finishing wood cabin sides... - Page 2 - SailNet Community
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post #11 of 20 Old 07-28-2008
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With the money I save on bottoms peels, wax jobs, having the ss rails polished, replacing wet cored deck, sealing leaking ports, etc the "woodie" is affordable. Systems wise, wooden boats have a lot of the same things like diesels, and water tanks and fuel tanks and radios and stoves. Really. Not a lot of difference there.

SD I would offer that the annual varnish work does cut into my "post" time but doesn't impact my sailing time appreciably. With your post count you must miss your sailing time .

No doubt that a wooden boat requires care and maintenance. Let em go and they will fall to disrepair like so many things. Visit more than one boat yard and you will find no shortage of boats that have not had the proper care over their lives. Sad to see whether they are wood, glass, steel, or paper mache .

Built in 1962, Whampoa is still strong and sound and I predict she has a few more years left in her. But as I said in my earlier post, they are clearly not everyone's cup of tea. I'm enjoying my custodianship immensely.

Good luck in your search.

Best Regards, John
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post #12 of 20 Old 07-28-2008
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Whampoa-

If you look at the times on my posts...many are at times most others would be sleeping.

As for boats and maintenance... all boats require maintenance... it is just that the type of maintenance and the skills required differ depending on the boat. Neglected or improperly maintained boats require even more work. A properly maintained and cared for fiberglass boat won't generally ever have a wet and delaminating deck core. Proper installation and maintenance heads off almost any of the serious repair jobs—like leaking ports and wet cores.

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You know what the first rule of sailing is? ...Love. You can learn all the math in the 'verse, but you take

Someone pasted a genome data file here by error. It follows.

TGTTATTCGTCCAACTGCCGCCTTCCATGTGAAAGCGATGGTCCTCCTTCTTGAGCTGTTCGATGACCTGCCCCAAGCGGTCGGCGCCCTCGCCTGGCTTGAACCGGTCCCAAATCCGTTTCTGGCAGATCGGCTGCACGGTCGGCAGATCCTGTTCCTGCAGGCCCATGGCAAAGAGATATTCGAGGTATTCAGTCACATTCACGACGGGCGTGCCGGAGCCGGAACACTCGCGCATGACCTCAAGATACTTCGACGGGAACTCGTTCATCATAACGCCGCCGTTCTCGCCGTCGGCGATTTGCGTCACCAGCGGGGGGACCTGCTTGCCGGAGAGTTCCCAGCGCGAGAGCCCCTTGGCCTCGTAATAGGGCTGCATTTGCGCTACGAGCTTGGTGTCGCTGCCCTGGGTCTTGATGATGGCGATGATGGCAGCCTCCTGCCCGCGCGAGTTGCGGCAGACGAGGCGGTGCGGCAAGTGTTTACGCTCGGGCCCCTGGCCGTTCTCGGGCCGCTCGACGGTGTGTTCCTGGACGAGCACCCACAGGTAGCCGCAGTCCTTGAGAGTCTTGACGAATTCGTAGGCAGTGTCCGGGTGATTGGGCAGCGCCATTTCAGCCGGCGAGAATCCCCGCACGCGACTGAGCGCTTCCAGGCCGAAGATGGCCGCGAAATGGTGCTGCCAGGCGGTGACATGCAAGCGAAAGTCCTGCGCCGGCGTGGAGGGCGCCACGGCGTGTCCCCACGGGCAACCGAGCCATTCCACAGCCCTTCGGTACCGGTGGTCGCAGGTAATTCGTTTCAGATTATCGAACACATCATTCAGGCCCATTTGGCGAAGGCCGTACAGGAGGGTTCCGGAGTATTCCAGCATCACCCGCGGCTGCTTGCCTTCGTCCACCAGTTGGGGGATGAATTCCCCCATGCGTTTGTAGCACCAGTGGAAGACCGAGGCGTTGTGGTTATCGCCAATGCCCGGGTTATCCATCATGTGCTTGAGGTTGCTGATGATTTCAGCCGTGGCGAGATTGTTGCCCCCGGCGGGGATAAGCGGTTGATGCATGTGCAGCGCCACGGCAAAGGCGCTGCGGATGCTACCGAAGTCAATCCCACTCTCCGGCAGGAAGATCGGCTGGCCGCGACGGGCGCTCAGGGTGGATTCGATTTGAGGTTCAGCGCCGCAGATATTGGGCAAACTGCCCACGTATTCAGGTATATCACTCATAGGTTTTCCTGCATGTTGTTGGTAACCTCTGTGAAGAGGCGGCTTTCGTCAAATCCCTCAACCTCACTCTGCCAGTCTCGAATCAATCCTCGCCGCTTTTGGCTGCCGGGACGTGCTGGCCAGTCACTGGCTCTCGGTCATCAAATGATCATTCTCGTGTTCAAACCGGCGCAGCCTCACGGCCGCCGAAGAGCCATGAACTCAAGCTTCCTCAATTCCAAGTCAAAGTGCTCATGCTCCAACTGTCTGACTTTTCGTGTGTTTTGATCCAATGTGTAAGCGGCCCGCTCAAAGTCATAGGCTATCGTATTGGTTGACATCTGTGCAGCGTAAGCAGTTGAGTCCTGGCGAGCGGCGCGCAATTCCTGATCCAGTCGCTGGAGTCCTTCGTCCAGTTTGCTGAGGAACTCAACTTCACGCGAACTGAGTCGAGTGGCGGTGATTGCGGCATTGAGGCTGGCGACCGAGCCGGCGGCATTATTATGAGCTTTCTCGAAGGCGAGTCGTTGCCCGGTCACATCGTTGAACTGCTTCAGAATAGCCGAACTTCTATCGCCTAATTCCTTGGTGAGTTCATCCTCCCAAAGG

a boat to the sea you don't love, she'll shake you off just as sure as the turning of the worlds. Love keeps
her going when she oughta fall down, tells you she's hurting 'fore she keens. Makes her a home.

—Cpt. Mal Reynolds, Serenity (edited)

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post #13 of 20 Old 07-28-2008
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Just messing with you Dog !

We all have our passions, one of mine happens to be wooden boats. Another is sailing and one doesn't need wood to go sailing.

Have great day all, I'm off to the workshop to do a bit of varnish work on some new drop boards for the companionway.



Best Regards, John
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post #14 of 20 Old 07-28-2008
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Pretty boat.. But way too much woodwork for my tastes... unless I had someone to maintain the boat for me.

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You know what the first rule of sailing is? ...Love. You can learn all the math in the 'verse, but you take
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her going when she oughta fall down, tells you she's hurting 'fore she keens. Makes her a home.

—Cpt. Mal Reynolds, Serenity (edited)

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post #15 of 20 Old 07-28-2008
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Thanks. No doubt about it you gotta love it or it's not the way to go.

I appreciate the compliment.

Regards, John